Current Exhibition

27 September 2019

Christoffer Joergensen “Dream Recall”

Galleri Christoffer Egelund proudly presents the third solo exhibition with the talented Swiss/Danish photo artist Christoffer Joergensen. The artist pulls photography in previously unseen directions and spellbinds us with poetic pictures. In the hands of Joergensen, the photograph is exposed to a unique transformation from a medium depicting reality to abstraction. The exhibition Dream Recall, presents us with new works of both video and photography that expand the field and limits of the mediums.

How does the spread of technology into every domain of life change the way we perceive the world? How does it change the way we perceive and make art? To Christoffer Joergensen it is as if his daily practice is floating atop a giant ocean of impenetrable knowledge, algorithms, computer chips and programs. In such a light, the modernist promise of laying bare all your artistic means of production seems impossible to live up to. In the digital age, the secret techniques of the artists are also secrets for the artists themselves.

A rich set of aesthetic fields of tension – between proliferating organic forms and pixel noise, sharp geometric planes and meaty substances, porous and soft surfaces, order and chaos, the micro- and macrorealms, composition and decomposition, inside and outside, nature and technology – permeates the work. Joergensen's pictures are designed to appear familiar at first but to increasingly withdraw the ground from beneath the viewer’s feet once he or she study them more carefully. Is this world being constructed or destroyed? Were these pictures taken from space or with a microscope? Are they landscapes or mindscapes? While appearing abstract, the pictures can perhaps better be said to employ an aesthetics of ambiguity.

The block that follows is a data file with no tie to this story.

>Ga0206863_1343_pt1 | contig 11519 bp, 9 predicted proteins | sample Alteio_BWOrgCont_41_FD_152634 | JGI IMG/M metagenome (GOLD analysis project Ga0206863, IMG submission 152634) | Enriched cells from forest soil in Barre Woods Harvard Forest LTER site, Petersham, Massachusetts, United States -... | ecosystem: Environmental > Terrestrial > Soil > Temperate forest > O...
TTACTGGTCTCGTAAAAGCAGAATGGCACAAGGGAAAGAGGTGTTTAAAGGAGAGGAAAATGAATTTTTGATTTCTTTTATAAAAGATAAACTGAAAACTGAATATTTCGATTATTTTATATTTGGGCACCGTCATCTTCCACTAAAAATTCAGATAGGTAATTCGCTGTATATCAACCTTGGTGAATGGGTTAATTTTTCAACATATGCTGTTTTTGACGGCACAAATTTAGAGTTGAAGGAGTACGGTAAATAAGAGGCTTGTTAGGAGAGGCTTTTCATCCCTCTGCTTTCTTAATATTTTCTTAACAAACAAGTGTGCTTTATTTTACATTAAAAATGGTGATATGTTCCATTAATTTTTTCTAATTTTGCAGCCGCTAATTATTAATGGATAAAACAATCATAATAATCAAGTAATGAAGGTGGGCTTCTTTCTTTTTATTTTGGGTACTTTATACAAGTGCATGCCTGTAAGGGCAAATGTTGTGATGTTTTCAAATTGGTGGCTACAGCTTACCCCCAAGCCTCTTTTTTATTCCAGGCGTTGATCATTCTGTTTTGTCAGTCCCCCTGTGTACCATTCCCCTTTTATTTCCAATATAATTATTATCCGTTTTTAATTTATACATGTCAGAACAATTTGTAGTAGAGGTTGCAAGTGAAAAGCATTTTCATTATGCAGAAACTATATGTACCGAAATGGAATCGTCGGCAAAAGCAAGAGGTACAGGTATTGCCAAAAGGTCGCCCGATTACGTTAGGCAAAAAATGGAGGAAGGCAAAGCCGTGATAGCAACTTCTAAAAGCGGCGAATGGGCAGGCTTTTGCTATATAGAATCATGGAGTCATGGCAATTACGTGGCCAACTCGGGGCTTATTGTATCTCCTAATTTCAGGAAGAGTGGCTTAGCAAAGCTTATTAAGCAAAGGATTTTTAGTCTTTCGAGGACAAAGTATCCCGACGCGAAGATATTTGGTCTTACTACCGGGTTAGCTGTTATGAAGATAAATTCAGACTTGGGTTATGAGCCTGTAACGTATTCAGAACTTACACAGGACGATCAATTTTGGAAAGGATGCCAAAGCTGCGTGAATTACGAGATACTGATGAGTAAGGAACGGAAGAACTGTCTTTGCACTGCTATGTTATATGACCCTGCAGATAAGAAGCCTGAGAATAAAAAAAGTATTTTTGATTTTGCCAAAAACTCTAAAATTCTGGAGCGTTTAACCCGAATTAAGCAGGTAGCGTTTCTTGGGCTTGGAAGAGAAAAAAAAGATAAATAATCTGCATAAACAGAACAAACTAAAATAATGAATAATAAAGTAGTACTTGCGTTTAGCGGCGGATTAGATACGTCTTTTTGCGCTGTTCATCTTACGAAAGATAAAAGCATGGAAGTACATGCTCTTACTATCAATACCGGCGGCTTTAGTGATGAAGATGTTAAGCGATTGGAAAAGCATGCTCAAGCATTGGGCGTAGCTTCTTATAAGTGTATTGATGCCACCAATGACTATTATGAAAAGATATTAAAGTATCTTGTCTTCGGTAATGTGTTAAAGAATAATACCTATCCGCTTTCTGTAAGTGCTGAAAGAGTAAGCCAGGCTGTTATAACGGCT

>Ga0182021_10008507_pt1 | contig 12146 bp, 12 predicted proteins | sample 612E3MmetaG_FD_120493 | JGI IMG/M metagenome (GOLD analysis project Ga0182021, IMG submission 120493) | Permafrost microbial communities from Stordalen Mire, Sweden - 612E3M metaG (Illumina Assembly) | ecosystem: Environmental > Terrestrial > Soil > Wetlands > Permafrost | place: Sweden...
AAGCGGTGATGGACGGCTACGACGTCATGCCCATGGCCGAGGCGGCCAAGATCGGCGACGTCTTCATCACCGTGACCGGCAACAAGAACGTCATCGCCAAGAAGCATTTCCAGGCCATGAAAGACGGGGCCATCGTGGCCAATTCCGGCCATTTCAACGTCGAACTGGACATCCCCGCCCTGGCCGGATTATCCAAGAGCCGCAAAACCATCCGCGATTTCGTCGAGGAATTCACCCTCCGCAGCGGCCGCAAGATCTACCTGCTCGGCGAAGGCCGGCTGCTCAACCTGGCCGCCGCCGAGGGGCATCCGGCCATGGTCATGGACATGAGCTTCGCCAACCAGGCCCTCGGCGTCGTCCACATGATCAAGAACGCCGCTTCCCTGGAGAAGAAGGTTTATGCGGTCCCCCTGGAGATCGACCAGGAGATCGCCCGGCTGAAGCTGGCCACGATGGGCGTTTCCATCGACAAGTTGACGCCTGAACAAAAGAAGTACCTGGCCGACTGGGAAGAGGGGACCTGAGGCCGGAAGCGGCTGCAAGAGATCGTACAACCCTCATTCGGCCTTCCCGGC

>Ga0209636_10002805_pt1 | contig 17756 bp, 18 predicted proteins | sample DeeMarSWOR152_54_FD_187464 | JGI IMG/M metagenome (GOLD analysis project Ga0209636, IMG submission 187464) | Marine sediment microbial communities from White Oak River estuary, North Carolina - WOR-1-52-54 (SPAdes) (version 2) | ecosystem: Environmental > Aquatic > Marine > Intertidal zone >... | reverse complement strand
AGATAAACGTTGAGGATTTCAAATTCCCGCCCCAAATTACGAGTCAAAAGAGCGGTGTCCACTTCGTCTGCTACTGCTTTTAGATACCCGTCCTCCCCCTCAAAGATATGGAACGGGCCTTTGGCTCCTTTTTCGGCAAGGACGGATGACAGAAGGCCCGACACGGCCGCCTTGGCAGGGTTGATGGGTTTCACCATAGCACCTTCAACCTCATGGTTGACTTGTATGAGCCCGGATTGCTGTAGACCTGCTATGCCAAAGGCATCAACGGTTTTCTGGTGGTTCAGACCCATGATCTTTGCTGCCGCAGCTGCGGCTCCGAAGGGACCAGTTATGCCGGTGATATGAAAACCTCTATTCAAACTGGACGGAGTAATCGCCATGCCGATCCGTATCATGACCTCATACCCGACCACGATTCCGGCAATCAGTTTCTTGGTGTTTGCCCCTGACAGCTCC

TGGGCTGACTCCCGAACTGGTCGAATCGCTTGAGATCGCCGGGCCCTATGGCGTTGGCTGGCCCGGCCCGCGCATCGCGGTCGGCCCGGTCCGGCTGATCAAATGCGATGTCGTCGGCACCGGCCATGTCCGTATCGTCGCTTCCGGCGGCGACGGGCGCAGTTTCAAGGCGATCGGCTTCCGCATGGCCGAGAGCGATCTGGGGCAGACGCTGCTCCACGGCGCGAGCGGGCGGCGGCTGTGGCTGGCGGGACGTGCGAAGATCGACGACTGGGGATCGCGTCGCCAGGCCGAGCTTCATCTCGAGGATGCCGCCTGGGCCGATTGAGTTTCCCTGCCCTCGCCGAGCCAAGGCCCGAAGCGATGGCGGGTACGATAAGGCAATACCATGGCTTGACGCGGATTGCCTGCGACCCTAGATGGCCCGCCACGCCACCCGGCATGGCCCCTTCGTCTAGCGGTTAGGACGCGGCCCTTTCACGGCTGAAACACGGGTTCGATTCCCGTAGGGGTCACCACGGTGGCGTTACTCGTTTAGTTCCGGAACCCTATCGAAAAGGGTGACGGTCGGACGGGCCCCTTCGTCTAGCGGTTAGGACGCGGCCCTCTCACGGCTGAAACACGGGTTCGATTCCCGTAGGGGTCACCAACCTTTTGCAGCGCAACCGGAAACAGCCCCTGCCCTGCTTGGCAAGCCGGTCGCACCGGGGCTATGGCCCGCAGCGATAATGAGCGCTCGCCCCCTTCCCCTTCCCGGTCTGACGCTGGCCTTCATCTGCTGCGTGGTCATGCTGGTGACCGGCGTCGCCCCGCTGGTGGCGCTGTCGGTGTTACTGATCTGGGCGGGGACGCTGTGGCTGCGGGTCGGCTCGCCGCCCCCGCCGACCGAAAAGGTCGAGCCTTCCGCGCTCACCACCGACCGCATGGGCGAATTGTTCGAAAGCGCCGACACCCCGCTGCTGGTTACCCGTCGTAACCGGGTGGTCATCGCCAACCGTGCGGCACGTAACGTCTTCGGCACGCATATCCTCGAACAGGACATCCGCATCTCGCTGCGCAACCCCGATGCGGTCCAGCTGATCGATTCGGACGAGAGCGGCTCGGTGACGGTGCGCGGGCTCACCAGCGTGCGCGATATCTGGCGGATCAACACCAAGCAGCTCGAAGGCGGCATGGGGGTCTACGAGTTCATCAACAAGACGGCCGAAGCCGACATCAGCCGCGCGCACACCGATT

His aesthetic sensibility reverberates in the Romantic landscape paintings of the early nineteenth century. Similar to our digital age, the Romantic era was a period of transition. At the time, a growing network of canals and railways condensed space which had a great impact on people’s cognitive mapping. The Romantics reacted with apocalyptic visions that felt at once epic and claustrophobic. Today, the world wide web condenses our mental space with an endless inflow of information and reconfigures our cognitive maps at significant speeds. While Christoffer Joergensen uses cutting edge digital tools, he still reacts to our time in a similar way as the Romantics did two centuries earlier.

Joergensen sees photography as the raw material of his practice. He photographs small, insignificant objects and details such as discarded things – old plastic, driftwood, a part of a crumbling wall – and then uses photogrammetry software to turn these objects into three-dimensional computer models. The result shows us his fascination with the ruinous aesthetic that results when the algorithm is unable to properly calculate the 3D coordinates of the objects, producing meshes that look like torn spiderwebs.

In Christoffer Joergensen’s work, photography stands for the normal, everyday vision of the world. It’s a starting point rather than an endpoint, the beginning of a chain of operations designed to lead towards the perception of a more ambiguous, abstract dimension. Ever since he called himself an artist, he has systematically cut, mirrored, blurred, distorted and transformed photographs to create an effect – to squeeze out something more, to generate content by ruining it. Just as we reconfigure the fragmentary events of the bygone day into new constellations when we are dreaming, his artistic practice reconfigures fragments of the world into new compositions. And just as the unconscious attaches itself to these dream configurations, the repressed dimension of the world – its scars and waste – inscribes itself into his pictures.